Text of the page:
I received a text message the night of Obama's historic victory thanking me for my involvement in the campaign. "This victory is all because of you," it said.
One of the big stories about the Obama campaign is how he organized people through the Internet and reinvigorated a sense of collective action amongst an electorate grown cynical by politics. For me, though, there is something missing from this story. What I felt when I received that text was that I, as an individual, helped win the election.
Conservatives often speak about the archetypal rugged individualist: the person who is unfettered by an oppressive state and creates his or her own wealth and well-being. His responsibility is primarily toward himself, and through everyone acting in his own self-interest a type of market equilibrium is reached.
But what is just as evident in our history is a much different type of freedom. A freedom where people feel that their individual experience connects them to others and requires a sense of responsibility towards the greater community.
Walt Whitman writes in Leaves of Grass, "I celebrate myself, And what I assume you shall assume, For every atom belonging to me as good belongs to you." This poem champions the individual experience, but through it the narrator finds what connects him to others.
"I ask for, not at once no government, but at once a better government," wrote Henry David Thoreau in Walden. "Let every man make known what kind of government would command his respect, and that will be one step toward obtaining it."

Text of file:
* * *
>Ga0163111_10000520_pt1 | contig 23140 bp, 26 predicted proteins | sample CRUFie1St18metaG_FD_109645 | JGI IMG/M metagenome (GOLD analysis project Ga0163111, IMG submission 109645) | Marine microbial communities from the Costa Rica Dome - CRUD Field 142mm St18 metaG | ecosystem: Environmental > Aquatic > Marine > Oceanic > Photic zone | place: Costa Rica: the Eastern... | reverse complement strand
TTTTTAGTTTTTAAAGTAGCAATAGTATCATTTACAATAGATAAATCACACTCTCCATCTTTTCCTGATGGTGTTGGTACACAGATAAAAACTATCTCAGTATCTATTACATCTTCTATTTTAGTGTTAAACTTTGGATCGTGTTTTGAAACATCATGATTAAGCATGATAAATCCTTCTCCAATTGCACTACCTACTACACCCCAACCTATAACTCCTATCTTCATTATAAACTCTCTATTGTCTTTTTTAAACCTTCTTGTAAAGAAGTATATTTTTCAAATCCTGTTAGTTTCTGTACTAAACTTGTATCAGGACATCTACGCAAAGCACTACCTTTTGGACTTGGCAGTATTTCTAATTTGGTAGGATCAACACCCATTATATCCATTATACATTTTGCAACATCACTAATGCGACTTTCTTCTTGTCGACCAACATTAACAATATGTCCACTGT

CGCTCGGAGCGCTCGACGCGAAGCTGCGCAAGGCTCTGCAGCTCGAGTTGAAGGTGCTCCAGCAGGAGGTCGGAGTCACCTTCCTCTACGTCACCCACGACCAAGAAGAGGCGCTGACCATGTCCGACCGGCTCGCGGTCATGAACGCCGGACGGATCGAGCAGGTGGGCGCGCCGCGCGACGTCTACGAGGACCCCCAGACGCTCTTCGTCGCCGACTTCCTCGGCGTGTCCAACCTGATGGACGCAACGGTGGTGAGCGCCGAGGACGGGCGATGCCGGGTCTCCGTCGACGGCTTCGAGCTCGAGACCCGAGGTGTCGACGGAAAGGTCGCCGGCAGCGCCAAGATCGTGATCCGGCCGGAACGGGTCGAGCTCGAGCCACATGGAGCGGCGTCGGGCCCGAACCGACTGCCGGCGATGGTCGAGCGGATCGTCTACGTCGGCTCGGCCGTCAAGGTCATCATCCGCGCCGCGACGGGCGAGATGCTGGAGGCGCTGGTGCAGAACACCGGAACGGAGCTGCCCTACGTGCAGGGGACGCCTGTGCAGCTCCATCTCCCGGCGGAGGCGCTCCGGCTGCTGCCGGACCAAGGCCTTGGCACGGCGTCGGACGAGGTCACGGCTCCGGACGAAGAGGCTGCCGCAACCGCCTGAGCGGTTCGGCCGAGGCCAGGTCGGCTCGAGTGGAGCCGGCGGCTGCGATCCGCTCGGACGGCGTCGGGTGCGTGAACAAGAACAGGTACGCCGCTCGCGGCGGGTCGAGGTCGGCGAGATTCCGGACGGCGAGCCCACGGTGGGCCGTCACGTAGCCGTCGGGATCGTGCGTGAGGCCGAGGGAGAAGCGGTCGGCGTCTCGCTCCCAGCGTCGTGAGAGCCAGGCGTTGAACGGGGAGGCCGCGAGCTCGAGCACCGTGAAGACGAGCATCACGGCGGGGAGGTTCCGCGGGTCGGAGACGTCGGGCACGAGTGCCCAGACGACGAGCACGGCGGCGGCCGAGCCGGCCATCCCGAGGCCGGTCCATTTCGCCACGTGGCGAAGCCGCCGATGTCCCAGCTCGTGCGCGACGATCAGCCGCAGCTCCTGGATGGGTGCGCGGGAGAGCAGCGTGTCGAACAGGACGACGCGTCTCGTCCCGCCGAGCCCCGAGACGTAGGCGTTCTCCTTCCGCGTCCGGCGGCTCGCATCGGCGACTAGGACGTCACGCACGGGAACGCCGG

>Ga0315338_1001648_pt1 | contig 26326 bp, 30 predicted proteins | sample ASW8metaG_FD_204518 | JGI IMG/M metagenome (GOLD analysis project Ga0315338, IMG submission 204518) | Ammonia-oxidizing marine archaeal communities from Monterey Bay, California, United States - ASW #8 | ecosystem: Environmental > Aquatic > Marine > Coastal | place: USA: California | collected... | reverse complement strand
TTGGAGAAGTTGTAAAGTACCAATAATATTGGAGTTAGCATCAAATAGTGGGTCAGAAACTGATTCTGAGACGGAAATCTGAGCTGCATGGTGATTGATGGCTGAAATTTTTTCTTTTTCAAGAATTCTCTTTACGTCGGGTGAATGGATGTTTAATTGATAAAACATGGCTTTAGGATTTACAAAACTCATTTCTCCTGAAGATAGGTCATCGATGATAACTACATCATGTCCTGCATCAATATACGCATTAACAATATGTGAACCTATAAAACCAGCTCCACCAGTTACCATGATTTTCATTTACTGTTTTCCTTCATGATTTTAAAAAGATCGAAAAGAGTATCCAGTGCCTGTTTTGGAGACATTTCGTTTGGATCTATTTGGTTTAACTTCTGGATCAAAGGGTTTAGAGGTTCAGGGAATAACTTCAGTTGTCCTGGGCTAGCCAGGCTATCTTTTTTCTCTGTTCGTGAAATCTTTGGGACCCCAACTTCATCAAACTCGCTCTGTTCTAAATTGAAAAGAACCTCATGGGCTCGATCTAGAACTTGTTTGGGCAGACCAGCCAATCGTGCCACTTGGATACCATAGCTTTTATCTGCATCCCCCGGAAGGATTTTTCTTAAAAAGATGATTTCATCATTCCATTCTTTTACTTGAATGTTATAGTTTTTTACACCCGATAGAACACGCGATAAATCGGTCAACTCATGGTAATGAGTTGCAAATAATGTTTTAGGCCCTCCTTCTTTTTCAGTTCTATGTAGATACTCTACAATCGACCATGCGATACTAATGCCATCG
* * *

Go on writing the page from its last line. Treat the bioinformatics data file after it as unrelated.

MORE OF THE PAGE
Thoreau famously detached himself from society to live in the woods for two years. But unlike modern conservatives such as Ronald Regan, who said, "government is the problem," Thoreau saw the opportunity for a more just republic through each American living by his or her moral beliefs. Indeed, Thoreau's essay on civil disobedience was a major influence on Martin Luther King and the modern civil rights movement.
Brave men and woman committed non-violent acts like sit-ins, often risking their safety. In many ways, this existed as a series of individual actions taken together to form collective resistance. People made a personal choice to follow a higher ethical code in breaking the law, and then taking responsibility for the consequences.
So when we hear calls from the right about "socialism" taking over our country, we can call them out on the absurdity of their statements. It is not socialism, but individualism deeply rooted in our nation's history.
It is the politics of finding oneself through a connection to others. It is the understanding that our freedom comes not through our separation from society, but from our ability to take part in the often radical changes our country continually undergoes. With the serious challenges we face - economic and otherwise - it is about time we reclaim this American tradition.